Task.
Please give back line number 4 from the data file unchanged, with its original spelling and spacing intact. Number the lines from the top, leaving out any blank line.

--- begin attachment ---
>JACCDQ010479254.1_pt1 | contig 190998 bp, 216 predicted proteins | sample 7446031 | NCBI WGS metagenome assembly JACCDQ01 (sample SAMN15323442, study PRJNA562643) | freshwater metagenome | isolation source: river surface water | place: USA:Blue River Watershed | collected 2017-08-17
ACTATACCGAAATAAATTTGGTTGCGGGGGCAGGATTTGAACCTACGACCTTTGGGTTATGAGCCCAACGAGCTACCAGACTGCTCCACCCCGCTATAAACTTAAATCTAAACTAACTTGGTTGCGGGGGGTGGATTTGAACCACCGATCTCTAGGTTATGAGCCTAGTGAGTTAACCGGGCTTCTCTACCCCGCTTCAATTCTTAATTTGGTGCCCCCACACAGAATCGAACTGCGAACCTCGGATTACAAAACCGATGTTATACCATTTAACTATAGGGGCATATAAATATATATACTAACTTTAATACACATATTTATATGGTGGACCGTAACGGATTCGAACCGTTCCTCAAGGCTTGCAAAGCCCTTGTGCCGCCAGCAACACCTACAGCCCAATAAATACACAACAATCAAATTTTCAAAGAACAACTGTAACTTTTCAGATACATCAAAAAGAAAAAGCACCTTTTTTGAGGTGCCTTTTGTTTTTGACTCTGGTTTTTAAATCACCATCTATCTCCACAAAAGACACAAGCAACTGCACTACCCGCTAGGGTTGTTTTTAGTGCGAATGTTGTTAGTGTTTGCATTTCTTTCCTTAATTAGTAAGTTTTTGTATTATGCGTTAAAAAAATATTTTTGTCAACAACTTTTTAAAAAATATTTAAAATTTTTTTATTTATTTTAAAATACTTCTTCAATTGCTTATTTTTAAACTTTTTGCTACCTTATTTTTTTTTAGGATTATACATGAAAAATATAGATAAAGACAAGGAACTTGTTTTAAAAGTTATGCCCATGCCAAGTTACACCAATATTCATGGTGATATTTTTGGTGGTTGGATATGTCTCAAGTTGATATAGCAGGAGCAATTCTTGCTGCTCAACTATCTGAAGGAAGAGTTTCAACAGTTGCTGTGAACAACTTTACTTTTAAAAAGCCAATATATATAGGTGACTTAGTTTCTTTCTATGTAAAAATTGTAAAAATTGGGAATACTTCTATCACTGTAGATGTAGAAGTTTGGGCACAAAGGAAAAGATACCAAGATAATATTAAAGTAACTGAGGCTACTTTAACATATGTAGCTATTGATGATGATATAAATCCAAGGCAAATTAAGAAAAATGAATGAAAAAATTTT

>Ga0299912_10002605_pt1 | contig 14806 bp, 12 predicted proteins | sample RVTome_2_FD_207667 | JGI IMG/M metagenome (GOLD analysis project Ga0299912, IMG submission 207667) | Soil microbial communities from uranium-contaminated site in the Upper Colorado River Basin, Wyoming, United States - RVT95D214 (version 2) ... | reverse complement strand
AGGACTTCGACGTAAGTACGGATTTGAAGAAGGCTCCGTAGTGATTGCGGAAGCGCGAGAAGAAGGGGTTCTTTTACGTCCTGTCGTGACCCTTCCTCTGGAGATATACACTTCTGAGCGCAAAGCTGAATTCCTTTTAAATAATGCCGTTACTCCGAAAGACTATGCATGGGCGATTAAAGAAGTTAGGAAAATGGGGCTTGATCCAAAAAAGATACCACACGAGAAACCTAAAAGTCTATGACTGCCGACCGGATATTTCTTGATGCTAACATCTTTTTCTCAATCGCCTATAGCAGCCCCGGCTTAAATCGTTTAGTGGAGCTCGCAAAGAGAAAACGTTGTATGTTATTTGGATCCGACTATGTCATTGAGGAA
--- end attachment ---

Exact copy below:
AGGACTTCGACGTAAGTACGGATTTGAAGAAGGCTCCGTAGTGATTGCGGAAGCGCGAGAAGAAGGGGTTCTTTTACGTCCTGTCGTGACCCTTCCTCTGGAGATATACACTTCTGAGCGCAAAGCTGAATTCCTTTTAAATAATGCCGTTACTCCGAAAGACTATGCATGGGCGATTAAAGAAGTTAGGAAAATGGGGCTTGATCCAAAAAAGATACCACACGAGAAACCTAAAAGTCTATGACTGCCGACCGGATATTTCTTGATGCTAACATCTTTTTCTCAATCGCCTATAGCAGCCCCGGCTTAAATCGTTTAGTGGAGCTCGCAAAGAGAAAACGTTGTATGTTATTTGGATCCGACTATGTCATTGAGGAA